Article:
A greenhorn in front of the camera, not that it ever showed, Goffe-Wood says: “My ‘television’ experiences had been mostly doing demos. So the experience (on MasterChef) was fantastic and a unique learning curve.”

He says enthusiasm is a great foundation: “You can teach them the process, but not the enthusiasm. People, you find, have a natural taste. If they can balance seasoning with taste, that is a talent. You either have it or you don’t. It also helps when you see someone who could potentially go very far.”

As for what sparks his interest as a judge, Goffe-Wood offers: “I am probably more about flavours, cooking skills and attention to detail.”

Although his two other “tasters” don’t always agree with his palate’s assessment.

“That is the beauty of having three judges. All of us have different backgrounds, which is good. We approach it differently. We are looking for different things in food. There is a balance. While everybody can’t like everything, we have a mutual respect for each other’s decisions. And we have become really good friends. And we can live with a two-to-one vote. We are certainly not going to throw our toys out the cot like Gordon Ramsay,” he says.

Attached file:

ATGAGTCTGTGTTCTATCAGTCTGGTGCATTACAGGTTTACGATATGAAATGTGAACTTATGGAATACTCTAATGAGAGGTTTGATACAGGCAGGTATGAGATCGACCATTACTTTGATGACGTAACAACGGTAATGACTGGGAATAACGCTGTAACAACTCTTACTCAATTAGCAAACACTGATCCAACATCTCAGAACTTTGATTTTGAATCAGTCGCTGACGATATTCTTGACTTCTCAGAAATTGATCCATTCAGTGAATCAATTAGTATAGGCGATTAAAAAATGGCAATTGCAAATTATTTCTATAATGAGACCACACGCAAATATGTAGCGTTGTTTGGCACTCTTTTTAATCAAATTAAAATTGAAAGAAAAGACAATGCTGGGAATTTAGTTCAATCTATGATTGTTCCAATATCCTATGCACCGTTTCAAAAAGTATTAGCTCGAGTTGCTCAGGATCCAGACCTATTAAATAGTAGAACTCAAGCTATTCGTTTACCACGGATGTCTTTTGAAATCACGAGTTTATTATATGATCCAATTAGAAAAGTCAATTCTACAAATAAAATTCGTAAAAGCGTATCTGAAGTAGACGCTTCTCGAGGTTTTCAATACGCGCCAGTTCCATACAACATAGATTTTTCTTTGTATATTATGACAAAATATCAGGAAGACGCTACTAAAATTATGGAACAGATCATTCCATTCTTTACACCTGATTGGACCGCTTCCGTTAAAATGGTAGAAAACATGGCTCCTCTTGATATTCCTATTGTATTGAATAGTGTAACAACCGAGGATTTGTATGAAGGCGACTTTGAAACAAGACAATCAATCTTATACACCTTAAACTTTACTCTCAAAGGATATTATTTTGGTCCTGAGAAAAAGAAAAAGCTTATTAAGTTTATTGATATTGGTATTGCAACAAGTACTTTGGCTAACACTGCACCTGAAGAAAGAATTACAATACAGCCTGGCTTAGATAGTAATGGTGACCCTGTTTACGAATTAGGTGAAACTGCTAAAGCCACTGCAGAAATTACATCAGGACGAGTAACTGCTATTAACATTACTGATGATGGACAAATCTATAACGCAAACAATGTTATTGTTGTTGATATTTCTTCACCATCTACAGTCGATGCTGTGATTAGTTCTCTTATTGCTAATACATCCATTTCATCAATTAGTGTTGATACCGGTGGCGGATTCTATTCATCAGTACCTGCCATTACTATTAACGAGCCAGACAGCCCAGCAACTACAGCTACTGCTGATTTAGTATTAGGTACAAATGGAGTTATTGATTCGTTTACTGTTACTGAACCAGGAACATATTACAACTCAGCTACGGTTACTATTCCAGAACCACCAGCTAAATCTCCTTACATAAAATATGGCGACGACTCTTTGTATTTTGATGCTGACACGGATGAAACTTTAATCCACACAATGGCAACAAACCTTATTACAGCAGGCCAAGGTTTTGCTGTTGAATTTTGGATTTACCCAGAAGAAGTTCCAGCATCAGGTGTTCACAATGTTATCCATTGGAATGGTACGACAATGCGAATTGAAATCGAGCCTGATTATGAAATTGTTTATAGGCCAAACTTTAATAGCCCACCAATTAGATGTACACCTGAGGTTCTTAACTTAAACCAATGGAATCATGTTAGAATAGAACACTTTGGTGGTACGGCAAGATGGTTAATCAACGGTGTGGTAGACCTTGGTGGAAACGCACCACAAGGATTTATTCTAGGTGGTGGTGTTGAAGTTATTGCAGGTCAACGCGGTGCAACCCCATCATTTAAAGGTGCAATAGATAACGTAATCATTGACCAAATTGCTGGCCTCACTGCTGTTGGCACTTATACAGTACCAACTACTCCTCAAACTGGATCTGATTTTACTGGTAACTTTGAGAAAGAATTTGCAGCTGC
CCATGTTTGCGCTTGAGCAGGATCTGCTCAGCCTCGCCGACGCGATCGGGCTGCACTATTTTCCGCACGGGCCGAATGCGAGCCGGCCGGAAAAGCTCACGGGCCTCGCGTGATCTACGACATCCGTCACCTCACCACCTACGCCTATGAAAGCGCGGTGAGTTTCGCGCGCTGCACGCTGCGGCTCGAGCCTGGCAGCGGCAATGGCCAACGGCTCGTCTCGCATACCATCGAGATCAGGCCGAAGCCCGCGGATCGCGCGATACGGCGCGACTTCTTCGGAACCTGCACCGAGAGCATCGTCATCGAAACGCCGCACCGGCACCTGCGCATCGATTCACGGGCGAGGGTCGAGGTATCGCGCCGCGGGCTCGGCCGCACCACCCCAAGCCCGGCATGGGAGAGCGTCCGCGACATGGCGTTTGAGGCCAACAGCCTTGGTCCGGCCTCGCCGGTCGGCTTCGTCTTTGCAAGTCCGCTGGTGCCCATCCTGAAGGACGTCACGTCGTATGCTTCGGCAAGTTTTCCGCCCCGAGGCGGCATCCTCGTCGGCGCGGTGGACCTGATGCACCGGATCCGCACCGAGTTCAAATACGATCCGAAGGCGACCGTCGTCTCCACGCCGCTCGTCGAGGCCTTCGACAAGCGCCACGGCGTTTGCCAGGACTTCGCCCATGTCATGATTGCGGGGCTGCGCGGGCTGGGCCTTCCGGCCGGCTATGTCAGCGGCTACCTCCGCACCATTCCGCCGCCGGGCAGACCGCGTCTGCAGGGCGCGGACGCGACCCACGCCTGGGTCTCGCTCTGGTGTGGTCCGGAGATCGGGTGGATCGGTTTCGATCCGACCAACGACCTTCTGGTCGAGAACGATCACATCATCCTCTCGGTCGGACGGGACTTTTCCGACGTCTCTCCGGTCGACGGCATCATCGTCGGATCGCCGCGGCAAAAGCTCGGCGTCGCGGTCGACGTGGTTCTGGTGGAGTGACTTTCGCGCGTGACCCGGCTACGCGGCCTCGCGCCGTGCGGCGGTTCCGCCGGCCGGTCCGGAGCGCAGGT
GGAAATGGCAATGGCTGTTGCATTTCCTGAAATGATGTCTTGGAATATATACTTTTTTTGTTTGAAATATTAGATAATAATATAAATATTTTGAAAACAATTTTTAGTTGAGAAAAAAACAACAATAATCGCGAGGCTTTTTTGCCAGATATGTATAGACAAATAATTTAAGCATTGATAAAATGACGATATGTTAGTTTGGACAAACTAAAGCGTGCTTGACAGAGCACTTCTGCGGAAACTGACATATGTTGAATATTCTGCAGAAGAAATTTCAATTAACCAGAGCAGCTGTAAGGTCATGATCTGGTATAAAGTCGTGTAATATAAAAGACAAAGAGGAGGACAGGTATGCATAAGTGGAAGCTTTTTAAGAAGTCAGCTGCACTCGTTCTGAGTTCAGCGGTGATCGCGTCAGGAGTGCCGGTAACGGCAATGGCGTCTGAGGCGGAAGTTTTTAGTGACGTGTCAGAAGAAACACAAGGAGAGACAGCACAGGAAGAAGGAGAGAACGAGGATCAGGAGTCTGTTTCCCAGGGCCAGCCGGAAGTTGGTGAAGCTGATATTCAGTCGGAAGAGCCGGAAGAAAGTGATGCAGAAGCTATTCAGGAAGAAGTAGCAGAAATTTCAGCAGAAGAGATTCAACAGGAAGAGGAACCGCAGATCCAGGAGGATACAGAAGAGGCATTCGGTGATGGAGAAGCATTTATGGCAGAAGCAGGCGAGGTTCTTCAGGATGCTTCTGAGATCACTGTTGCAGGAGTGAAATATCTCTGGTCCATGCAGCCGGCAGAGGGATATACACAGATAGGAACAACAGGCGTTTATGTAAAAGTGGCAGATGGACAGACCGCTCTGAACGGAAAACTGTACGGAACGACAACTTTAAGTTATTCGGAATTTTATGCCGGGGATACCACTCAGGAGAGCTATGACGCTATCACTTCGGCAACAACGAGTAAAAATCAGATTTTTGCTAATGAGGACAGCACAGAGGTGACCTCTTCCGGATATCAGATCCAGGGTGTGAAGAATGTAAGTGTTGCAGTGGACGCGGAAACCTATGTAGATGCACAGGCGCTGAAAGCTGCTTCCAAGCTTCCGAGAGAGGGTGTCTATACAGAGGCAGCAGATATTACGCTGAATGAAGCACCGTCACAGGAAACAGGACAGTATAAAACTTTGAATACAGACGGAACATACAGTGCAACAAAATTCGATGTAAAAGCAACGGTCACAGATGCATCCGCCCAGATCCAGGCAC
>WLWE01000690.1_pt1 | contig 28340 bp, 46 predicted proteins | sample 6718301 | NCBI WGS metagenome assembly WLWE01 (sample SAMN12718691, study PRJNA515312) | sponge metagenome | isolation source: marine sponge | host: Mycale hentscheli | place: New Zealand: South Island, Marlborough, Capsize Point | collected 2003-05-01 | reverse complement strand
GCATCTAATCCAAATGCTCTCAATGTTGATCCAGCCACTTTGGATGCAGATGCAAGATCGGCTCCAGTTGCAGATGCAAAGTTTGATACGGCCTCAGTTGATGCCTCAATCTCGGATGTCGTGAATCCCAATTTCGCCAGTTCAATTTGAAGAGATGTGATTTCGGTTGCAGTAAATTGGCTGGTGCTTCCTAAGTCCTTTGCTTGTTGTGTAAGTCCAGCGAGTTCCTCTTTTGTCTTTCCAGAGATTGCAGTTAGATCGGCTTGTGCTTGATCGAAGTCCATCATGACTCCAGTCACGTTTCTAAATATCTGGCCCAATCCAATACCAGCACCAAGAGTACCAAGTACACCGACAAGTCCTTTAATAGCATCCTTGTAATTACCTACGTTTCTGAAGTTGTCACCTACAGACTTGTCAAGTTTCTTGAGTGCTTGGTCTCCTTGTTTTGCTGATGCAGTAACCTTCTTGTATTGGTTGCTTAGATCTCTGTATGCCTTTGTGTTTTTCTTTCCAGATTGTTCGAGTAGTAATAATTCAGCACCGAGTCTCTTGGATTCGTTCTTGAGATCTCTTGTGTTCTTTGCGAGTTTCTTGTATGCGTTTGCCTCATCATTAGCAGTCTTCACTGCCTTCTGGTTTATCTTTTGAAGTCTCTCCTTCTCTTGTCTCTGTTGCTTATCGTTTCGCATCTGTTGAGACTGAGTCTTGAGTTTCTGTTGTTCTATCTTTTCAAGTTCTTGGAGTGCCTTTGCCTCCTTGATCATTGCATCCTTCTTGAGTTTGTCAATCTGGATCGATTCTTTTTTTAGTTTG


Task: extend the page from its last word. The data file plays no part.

“We have had dishes where the chilli is unpalatable (to one), while another might find it perfect. So where do you split hairs on this?”

Goffe-Wood was in agreement with Atkinson on the standard being “significantly higher this year”.

“There are great people who are passionate about food – that is the common thread no matter the background.”

What’s the entertainment menu looking like then?

“We took cognisance of not making it look and sound the same from a décor perspective. So it doesn’t look like we carry on from where we left off. There was a conscious decision to take it to the next level.”

With two episodes a week (Tuesday and Wednesday), viewers will unquestionably be left salivating over the dishes while devouring the drama, tension and high-strung emotions that will surely boil over.

* MasterChef South Africa 2 starts on Tuesday June 11 on M-Net (DStv channel 101) at 7.30pm.

* The prize is R400 000 from Robertson’s, R100 000 for the runner-up; a VW Golf 7; a five-night stay at Maia Luxury Resort & Spa in the Seychelles (winner and a partner), with business class airfares and spending money, courtesy of Tsogo Sun; a year’s free shopping at Woolworths valued at R100 000, and a year’s supply of wine and a full sommelier course from Nederburg. – Tonight